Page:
The next week is expected to be one of the most important in Tripp Halstead's recovery.
The Winder toddler critically injured on Oct. 29 when a tree limb fell on his head will have a feeding tube, also called a "G tube," inserted in his abdomen on Monday, his parents wrote on Facebook. The same day, doctors will reattach Halstead's skull, so the 2-year-old will undergo anesthesia one time, his mother Stacy wrote.
"It will be one more step on his road to recovery," his father, Bill, wrote. "Tripp is just so wide eyed right now, it is so cool. He is not showing any kind of emotion yet, but we are hopeful that will come soon."
Bill explained they are still unsure of his son's prognosis.
"We have heard people ask if he will be normal or 100 percent," Bill wrote. "The only thing I can say to that is what someone else shared with me earlier: we will have a new normal and he will be 100 percent Tripp."
During therapy, Halstead's parents are encouraged when he can swallow a sip of apple juice. On Saturday, they took him outside for the first time in more than a month.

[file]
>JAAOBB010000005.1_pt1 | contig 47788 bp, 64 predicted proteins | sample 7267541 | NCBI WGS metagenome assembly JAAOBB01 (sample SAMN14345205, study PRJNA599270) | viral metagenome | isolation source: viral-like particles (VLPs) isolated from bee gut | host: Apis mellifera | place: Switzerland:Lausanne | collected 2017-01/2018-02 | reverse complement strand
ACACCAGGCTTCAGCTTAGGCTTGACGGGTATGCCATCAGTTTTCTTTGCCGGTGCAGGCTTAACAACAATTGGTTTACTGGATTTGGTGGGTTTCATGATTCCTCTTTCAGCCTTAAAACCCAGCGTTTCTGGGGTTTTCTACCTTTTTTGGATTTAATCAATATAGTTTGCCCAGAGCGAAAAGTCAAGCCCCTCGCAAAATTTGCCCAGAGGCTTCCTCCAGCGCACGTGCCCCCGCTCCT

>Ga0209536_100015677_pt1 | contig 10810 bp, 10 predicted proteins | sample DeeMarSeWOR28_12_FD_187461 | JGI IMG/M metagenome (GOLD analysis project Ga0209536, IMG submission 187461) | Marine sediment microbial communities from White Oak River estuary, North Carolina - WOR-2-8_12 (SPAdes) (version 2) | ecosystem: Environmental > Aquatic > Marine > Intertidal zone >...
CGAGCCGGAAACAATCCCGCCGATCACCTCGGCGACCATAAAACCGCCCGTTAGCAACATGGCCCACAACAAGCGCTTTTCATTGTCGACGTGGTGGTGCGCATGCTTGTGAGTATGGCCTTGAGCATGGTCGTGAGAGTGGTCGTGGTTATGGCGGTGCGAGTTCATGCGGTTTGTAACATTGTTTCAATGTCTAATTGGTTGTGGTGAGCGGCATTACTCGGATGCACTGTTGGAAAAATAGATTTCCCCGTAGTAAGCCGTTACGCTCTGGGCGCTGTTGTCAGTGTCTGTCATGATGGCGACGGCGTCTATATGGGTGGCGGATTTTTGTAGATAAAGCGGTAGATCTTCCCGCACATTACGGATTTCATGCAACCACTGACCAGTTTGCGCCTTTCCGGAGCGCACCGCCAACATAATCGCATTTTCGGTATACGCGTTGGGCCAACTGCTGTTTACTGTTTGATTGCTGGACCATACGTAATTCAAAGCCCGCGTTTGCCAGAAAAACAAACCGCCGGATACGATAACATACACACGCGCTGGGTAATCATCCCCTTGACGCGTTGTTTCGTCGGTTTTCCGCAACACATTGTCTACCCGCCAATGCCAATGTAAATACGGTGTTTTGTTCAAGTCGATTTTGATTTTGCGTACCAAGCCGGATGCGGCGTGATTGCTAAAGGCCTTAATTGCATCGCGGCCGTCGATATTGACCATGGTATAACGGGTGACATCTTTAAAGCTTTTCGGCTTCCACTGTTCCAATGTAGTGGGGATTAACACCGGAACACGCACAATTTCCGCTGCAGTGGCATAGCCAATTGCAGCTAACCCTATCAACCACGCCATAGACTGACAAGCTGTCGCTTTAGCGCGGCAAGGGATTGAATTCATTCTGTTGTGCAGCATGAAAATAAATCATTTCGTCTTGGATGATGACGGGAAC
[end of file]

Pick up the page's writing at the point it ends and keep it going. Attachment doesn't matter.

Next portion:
Doctors are also trying to begin steps to have Halstead stand, eventually.
"They had him strapped to a stand up board," Stacy wrote. "They are trying to get him to put a little pressure on his feet. By no means is he standing alone, he it totally strapped in and held up, but just to see him in an upright position is awesome!"
Throughout therapy, his parents have written that their son often sweats, and has moisture on his nose and upper lip, what doctors have told them is a common symptom of victims of brain injuries.
"He goes through tons of pillow cases and sheets at night with all the sweating while the rest of us are freezing," Stacy wrote. "But they say people with a brain injuries need to be cold to be comfortable and my baby always comes first."